Higher Order Help

Posted on December 18, 2013 by Vincent Engelmann

When you see the applyTwice function

applyTwice :: (a -> a) -> a -> a
applyTwice f x = f (f x)

it gets clearer if you substitute the variables with actual values and “run it” in your mind. Let’s run it as such:

ghci> applyTwice ((+) 1) 2

(notice I am intentionally setting the plus function to the front so that it looks like a regular old function)

So let’s substitute the values we ran it with into the function definition. It will look like:

applyTwice ((+) 1) 2 = (+) 1 ((+) 1 2)
                       (+) 1 3
                       4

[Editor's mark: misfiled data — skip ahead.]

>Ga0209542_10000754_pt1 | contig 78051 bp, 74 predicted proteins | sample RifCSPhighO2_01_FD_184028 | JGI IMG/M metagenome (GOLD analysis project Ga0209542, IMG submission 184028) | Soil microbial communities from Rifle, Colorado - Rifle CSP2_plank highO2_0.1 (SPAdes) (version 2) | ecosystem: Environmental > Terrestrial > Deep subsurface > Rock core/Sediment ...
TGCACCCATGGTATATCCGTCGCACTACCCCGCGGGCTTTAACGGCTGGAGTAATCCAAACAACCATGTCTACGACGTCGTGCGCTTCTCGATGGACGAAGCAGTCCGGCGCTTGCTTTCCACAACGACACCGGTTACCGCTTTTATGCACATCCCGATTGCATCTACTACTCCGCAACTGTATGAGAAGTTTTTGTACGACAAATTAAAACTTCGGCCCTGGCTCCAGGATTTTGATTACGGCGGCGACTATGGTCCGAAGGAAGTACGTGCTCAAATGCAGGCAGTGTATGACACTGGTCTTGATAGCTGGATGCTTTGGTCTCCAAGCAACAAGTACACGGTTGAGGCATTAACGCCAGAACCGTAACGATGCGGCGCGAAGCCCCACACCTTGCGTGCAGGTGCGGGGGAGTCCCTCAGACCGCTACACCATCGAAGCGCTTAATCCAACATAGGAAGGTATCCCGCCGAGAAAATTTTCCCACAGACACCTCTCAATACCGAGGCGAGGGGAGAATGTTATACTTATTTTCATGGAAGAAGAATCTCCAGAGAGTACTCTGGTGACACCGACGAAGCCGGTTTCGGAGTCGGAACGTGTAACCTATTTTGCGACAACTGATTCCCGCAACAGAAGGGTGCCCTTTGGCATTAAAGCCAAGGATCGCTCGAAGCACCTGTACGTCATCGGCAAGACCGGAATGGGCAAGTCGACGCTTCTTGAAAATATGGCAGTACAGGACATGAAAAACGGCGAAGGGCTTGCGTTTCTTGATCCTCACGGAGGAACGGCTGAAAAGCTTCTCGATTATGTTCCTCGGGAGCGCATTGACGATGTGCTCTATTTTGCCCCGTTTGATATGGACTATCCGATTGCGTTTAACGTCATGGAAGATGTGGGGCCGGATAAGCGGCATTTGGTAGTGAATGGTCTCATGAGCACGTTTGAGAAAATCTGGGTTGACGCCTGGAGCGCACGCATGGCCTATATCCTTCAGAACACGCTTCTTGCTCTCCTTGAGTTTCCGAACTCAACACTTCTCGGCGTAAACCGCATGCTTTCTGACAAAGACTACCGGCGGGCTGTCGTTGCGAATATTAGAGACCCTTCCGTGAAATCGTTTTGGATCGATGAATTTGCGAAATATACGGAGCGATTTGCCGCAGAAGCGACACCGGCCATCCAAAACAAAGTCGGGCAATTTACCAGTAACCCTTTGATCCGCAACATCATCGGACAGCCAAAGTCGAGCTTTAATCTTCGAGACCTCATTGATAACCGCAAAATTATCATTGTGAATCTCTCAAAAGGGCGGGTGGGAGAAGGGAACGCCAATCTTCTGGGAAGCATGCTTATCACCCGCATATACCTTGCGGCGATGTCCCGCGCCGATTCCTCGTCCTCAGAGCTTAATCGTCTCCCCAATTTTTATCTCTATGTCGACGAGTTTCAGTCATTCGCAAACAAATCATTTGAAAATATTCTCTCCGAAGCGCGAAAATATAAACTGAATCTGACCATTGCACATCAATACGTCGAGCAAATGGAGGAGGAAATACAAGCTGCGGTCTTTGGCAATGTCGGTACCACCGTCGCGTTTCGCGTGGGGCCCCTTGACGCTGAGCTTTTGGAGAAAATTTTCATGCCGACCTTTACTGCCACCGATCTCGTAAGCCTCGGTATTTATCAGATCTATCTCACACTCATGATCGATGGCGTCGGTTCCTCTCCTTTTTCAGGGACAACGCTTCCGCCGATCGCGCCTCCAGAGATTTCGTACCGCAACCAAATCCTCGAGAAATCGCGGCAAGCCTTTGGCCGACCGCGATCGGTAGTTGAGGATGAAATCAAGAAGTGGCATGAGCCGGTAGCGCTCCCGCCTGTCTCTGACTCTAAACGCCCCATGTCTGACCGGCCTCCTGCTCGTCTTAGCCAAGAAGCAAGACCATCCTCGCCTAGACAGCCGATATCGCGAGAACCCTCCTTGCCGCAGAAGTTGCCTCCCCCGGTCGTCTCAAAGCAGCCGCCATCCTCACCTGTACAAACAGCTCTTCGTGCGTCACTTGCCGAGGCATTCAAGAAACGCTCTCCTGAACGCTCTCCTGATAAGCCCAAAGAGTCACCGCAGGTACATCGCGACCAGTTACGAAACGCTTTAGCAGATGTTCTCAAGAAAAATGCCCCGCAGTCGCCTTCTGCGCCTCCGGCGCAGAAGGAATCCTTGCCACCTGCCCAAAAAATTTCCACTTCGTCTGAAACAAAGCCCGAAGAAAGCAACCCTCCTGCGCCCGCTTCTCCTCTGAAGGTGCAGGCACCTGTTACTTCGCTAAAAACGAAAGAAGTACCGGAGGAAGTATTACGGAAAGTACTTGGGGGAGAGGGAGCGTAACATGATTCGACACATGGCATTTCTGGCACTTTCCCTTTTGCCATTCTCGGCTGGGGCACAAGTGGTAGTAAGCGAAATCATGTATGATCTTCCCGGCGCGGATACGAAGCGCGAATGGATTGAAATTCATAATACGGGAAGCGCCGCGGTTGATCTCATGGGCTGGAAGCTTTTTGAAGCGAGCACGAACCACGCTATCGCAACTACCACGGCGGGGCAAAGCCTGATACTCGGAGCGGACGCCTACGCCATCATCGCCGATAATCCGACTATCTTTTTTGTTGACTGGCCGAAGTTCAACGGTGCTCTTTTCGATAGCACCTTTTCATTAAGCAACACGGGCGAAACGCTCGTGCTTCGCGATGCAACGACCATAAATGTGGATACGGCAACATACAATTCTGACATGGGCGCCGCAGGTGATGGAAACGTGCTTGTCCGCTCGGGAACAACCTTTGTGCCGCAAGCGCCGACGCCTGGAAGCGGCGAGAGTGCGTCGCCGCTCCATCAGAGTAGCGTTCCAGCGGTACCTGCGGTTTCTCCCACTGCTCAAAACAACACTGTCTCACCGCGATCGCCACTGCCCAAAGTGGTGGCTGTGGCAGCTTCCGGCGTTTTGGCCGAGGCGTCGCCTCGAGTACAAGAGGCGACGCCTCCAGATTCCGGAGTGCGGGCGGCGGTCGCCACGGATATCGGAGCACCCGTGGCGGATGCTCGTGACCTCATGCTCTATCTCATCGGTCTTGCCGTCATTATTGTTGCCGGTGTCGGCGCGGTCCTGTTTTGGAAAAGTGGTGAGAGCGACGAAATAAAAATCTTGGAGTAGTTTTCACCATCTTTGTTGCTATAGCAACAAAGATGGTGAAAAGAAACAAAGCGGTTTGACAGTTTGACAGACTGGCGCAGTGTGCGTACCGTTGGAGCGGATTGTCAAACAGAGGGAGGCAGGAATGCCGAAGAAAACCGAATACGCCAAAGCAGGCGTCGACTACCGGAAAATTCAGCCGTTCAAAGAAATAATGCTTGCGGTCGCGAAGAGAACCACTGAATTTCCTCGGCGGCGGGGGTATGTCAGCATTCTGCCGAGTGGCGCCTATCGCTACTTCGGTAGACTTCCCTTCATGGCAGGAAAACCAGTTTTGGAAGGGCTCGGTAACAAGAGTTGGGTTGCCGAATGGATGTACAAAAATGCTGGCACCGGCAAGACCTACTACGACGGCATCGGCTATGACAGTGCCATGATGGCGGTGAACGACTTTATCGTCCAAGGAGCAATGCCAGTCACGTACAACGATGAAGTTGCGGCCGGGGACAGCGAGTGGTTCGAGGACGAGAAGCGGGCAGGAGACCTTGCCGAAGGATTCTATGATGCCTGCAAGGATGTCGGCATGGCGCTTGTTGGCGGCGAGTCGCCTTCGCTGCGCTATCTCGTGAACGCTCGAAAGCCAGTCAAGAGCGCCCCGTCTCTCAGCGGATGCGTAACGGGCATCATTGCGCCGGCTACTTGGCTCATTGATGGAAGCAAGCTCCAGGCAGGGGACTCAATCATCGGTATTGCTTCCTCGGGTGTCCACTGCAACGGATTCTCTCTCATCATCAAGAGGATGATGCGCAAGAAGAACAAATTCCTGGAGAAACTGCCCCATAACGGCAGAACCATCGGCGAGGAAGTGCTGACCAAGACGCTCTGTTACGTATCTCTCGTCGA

And with list concatenation:

ghci> applyTwice (++ " secondParam") "firstParam"

will evaluate as

... = (++ "secondParam") ((++ "secondParam") "firstParam")
    = (++ "secondParam") "firstParam secondParam"
    = "firstParam secondParam secondParam"

This is me attempting to make clearer the “HAHA” example. The difficulty here is that ++ is ordinarily infix, so the parameter orders look weird. When I write ++ "secondParam", I choose the string secondParam because that string is the second parameter, for example in the expression "join" ++ " me", where me is the second parameter.